Typically, a PV module lasts for 25-30 years before it needs to be disposed of and a certain percentage of breakages, warranty replacements and other change-outs occurs in an ongoing basis (although in many cases there will still be a secondary after-market for these panels that are producing 70-80% of their rated capacity).. Significant volumes of PV installations started to occur in the early 1990s. In this regard, proper disposal and recycling of PV modules in large volumes is expected to occur within the next 5 to 10 years. In some instances, PV manufacturers will take back their panels at their end-of-life and recycle them (e.g. First Solar and Deutsche Solar AG's recycling programs). In other instances coalitions have been formed that work with the solar industry to address voluntary panel take back and end-of-life recycling strategies, such as PV CYCLE in Europe. In late January of 2010, PV Cycle and the European Photovoltaic Industry Association co-organized the First International Conference on PV Module Recycling. PV Recycling, LLC, on the other hand is a for-profit startup company that addresses PV manufacturing scrap and end-of-life modules. As more PV modules reach the end of their life cycle, there will be a growing market for take-back and recycling.
As a utility, how do I know that installers using our solar program are credible?
To date there is no nationally required standardized credentials that solar installers have to attain, but on a case-by-case basis state and utility incentive programs are requiring that solar companies completing the install have NABCEP certified installers on their crew. The North American Board of Certified Energy Practitioners (NABCEP) is a voluntary professional certification program that provides solar electric training in design and installation. There are two programs, the NABCEP Entry Level Program and the NABCEP Solar PV Installer Certification. An installer that has been NABCEP certified means that they have completed the NABCEP Solar PV Installer Certification. The latter can only be achieved by highly experienced individuals who have passed a much more rigorous examination and have demonstrated the capability to supervise complete PV system installations, and who have a detailed working knowledge of the electrical codes, standards and accepted industry practice associated with PV installations. Someone who has completed the entry level program means they are starting the job with an understanding of the basic terms and operational aspects of a PV system. However, completing coursework and passing the exam does not qualify an individual to install PV systems and does not designate a certification of completion.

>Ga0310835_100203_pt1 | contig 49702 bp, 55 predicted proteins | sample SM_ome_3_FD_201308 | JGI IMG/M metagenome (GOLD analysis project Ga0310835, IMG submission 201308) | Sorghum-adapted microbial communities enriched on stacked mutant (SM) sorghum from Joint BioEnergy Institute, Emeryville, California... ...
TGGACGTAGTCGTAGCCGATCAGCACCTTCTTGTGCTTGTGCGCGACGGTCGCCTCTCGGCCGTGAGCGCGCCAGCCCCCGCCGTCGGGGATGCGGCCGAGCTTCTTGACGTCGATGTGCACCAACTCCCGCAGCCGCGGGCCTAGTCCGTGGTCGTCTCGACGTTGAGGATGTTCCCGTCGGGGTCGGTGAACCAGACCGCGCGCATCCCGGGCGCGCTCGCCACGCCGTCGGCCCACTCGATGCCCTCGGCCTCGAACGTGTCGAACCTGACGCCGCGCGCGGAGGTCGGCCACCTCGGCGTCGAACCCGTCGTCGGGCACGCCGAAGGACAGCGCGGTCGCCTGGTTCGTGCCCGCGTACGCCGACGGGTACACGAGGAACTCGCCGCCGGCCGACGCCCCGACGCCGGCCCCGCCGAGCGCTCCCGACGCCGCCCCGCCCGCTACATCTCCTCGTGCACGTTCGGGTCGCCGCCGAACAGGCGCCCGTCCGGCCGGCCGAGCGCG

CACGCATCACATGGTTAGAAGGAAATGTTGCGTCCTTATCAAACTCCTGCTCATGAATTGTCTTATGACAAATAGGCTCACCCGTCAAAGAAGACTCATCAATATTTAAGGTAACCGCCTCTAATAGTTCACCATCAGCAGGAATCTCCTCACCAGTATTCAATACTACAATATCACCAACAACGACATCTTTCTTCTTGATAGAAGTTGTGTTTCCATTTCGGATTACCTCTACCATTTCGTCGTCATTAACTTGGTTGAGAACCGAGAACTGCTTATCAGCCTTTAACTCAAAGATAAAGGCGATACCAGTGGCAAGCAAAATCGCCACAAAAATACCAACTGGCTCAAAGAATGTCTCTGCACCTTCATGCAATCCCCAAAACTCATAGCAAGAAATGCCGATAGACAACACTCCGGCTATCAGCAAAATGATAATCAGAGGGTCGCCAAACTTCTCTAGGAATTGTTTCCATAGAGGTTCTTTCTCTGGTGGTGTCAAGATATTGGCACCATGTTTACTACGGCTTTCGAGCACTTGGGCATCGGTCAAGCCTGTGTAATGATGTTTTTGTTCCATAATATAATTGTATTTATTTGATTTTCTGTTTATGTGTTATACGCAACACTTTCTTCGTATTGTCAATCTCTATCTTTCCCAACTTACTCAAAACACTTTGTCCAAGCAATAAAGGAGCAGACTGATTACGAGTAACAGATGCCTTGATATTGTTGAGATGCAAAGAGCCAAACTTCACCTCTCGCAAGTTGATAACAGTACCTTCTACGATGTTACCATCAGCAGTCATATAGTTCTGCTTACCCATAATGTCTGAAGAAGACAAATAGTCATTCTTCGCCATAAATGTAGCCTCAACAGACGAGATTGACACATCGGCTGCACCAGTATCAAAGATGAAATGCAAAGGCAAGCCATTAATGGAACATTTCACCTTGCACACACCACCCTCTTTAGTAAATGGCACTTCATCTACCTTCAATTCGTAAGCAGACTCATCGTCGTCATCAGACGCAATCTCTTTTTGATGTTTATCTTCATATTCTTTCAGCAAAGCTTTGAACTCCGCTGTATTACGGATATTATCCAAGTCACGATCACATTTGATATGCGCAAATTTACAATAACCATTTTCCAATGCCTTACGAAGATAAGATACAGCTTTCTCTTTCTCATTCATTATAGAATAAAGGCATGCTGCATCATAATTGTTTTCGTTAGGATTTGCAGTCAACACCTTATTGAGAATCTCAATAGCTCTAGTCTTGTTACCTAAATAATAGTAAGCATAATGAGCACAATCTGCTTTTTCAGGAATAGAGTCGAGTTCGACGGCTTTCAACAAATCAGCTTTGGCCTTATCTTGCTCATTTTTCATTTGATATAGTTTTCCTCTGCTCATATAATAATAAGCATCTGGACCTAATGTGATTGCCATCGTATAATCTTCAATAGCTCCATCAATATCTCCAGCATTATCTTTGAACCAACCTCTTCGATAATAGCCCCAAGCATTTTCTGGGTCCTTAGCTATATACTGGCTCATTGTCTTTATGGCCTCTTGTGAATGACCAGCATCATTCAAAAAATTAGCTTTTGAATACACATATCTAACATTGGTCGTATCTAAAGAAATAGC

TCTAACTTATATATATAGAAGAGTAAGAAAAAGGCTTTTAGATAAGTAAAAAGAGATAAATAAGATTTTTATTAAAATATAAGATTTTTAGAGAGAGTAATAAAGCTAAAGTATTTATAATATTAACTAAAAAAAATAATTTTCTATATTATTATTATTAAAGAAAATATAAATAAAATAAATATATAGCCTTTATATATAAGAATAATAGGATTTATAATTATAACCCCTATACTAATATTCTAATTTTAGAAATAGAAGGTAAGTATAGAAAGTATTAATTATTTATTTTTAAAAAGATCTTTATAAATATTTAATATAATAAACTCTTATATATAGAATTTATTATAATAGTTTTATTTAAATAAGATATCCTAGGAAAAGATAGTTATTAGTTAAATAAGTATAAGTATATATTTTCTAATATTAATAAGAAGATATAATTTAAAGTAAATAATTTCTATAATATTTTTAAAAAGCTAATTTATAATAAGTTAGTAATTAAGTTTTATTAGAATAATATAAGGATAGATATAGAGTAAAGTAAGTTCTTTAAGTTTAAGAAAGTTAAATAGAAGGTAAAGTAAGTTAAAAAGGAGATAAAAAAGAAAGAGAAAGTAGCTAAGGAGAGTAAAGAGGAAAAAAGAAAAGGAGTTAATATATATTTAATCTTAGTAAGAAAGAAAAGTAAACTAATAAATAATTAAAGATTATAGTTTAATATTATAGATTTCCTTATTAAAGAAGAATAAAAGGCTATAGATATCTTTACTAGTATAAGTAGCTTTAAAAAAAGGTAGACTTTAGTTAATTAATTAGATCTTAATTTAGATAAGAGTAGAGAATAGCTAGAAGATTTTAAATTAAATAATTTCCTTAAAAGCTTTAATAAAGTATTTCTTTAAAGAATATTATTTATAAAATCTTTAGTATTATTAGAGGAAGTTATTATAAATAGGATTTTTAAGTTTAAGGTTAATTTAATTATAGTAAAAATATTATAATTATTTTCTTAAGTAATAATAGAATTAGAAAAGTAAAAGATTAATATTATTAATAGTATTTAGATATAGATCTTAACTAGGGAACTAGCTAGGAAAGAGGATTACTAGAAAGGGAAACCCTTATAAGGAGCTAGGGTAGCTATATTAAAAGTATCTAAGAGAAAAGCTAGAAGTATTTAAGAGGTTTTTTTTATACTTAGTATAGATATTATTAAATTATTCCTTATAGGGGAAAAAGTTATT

FIT’s seem to work well in Europe when designed correctly, why don’t states here encourage their utilities to use them?